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Gardening Jobs for October

Into the golden days of autumn, leaves are coming down thick and fast. The world around you is creeping closer to winter. The mornings are met with the wet ground from dew, cobwebs are visible in the morning light and; some parts of the country are experiencing their first frosts.

Cover Image for Gardening Jobs for October

October is full-swing preparation for the winter, fruit and veggies should be brought in and stored, and plants that aren’t hollow should be cut back, wrapped up or brought into the warmth and shelter to help them survive chilly temperatures.
Here is our list of things to keep the garden humming along, enjoying the changing days, different lights and wind down of the year.

Cut flowers + Nectar flowers

  • Collect the last of your summer flower seeds, to save and sow for next spring.
  • Sow sweet peas now for stronger plants that will flower 6 weeks earlier than spring-planted ones.
  • Clear spent flowers and add them to the compost heap if space allows.
  • Take advantage of soft ground and weed thoroughly, ensuring to remove the entire root to prevent overwintering.
  • Bring in fragile plants like pelargoniums to protect them from frost and cut them back for next year.
  • Divide overcrowded plants, such as echinacea.
  • Continue planting spring bulbs, taking advantage of the warm ground.
  • Plant pots of small bulbs like crocus, iris, and muscari for a burst of spring color. Water during dry spells, but avoid waterlogging.
  • Save seed heads for winter and Christmas arrangements.
  • Clear and store plant supports that are no longer needed for the season.
  • Prune climbing or rambling roses after flowering. Tie back stems to protect from autumn winds, remove damaged or dead parts, and cut side shoots back by two-thirds. Clear fallen leaves to prevent diseases.
  • Plant evergreen shrubs or climbers.

Garden Greens

- Any Tom Thumb peas can be cut to the ground, leaving their roots in the soil to be dug over.
- You can sow broad beans this month for early pickings in May next year.
- Dig over your veg beds as the crops are finished. Cold weather can often break down any big clumps of soil, leaving good drainage ready for sowing.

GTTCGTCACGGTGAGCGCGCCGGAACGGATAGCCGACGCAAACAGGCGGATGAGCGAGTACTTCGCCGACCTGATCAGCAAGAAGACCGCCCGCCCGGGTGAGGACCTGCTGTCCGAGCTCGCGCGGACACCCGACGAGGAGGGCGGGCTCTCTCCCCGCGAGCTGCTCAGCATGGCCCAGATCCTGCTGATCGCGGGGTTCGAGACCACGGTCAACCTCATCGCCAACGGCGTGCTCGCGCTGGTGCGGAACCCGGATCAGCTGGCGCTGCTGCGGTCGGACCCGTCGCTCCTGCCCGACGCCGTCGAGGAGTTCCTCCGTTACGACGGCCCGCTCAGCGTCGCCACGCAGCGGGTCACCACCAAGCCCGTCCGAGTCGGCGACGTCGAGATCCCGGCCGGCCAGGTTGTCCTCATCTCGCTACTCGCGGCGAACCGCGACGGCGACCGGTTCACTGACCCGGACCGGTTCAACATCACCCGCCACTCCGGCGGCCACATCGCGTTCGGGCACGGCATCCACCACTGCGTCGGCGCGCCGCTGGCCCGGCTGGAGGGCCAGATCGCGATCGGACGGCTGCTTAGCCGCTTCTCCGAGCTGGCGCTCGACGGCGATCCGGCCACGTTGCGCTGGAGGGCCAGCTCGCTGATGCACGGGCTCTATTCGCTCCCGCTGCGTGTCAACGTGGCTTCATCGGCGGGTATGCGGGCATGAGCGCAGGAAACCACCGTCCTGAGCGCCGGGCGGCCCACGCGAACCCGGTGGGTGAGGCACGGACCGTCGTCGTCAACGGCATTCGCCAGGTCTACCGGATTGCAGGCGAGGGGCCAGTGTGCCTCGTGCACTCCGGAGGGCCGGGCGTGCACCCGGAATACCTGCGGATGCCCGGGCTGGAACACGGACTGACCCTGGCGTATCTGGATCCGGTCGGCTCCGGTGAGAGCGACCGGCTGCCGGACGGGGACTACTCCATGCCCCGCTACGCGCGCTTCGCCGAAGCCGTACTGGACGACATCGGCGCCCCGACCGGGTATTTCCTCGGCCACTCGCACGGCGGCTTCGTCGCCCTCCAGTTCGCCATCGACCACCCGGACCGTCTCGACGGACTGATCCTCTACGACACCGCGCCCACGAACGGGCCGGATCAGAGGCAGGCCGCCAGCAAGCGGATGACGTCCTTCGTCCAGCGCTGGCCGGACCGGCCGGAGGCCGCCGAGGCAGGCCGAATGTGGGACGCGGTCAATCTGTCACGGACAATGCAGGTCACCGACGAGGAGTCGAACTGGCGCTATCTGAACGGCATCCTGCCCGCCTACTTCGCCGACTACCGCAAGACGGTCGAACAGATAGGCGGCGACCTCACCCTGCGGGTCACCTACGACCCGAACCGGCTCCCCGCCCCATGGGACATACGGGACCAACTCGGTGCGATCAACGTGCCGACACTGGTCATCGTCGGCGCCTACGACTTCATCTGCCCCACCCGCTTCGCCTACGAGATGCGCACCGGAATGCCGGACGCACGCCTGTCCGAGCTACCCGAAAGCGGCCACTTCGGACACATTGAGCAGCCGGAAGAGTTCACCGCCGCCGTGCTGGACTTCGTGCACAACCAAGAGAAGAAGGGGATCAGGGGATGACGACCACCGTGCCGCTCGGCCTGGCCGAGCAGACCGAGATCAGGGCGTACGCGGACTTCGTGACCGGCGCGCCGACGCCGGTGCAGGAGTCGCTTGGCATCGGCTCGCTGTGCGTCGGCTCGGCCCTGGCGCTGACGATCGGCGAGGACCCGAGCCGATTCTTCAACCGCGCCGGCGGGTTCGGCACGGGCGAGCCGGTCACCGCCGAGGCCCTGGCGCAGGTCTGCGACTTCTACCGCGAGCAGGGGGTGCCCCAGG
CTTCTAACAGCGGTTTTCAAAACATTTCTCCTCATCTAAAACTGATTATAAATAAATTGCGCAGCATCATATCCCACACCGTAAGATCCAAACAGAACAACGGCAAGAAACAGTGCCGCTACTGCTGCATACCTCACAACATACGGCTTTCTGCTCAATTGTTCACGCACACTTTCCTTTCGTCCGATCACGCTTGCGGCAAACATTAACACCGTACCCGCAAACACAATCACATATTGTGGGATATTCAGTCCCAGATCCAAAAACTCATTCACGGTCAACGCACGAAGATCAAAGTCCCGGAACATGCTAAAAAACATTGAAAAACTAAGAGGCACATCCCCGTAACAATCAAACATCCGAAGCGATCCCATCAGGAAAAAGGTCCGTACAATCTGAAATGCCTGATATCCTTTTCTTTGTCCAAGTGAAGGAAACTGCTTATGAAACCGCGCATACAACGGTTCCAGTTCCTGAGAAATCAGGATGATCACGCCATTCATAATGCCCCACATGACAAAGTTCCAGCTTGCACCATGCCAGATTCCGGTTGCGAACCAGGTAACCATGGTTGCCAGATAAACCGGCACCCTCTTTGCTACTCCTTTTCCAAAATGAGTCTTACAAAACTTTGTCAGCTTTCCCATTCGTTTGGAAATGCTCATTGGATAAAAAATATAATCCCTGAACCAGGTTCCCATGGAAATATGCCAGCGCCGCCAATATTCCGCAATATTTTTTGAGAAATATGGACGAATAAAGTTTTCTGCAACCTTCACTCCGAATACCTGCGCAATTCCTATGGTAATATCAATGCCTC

- Cover any productive salad plants like salad rocket or perpetual spinach.

Tomato Marmande
Tomato Marmande

Garden Herbs

  • Sow winter herbs like coriander and parsley in containers. Get a 20cm pot, with great drainage holes in the bottom, fill with compost and sow your seeds. Cover the pots, to enclose the moisture and put them somewhere warm to germinate.
  • Plant out any hardy herbs if you would like in a south-facing spot.
  • Continue to grow herbs inside, chives, parsley, and mint all will do well on a sunny windowsill.
Roman Chamomile Seeds
Roman Chamomile Seeds


If you were a wise plum then you’ll have a plate full of fresh goodness this year, if not you are just as wise to start now so we have included our links to our seed shop for next year.

  • Garden Greens: Carrots, Rocket, Spinach, Buttercrunch Lettuce and Tomatoes
  • Edible Flowers: Violas, Chamomile, Cornflowers and Alyssum.
  • Garden Herbs: Parsley, Coriander, Mint and Thyme
  • Cut Flowers: Poppy Shirley Doubles and Poppy Pandora.
  • Nectar Flowers: Nigella Love in a Mist

Odd Jobs

  • Try to keep your garden free of fallen leaves. If you have room, you can store them in a leaf mould bag, dampen the bag and store for a year for the perfect leaf mould.
  • Keep up with clearing your lawn to avoid brown patches, if you have room you can make leaf mould bags or pile them into the compost.
    Check any newly planted plants are secure and firm ready for a few gusts of autumn wind.
  • If you have grass, cut it as close to the ground as you can. Especially if you have bulbs in the soil as then in spring you will see them much clearer.
  • Insulate your cold frame for extra protection from the chills.
    When clearing, or having a bonfire keep an eye out for hibernating hedgehogs or small mammals.
  • Start planning your next year's garden, perhaps take photos, and make a painting. It’ll be hard to remember once it is all gone! Think about what you liked, what didn’t work and start thinking about what you would like to add next year.
  • Take a trip to your favourite garden - or one of ours and think of what is growing well and what you’d like to add to your garden.

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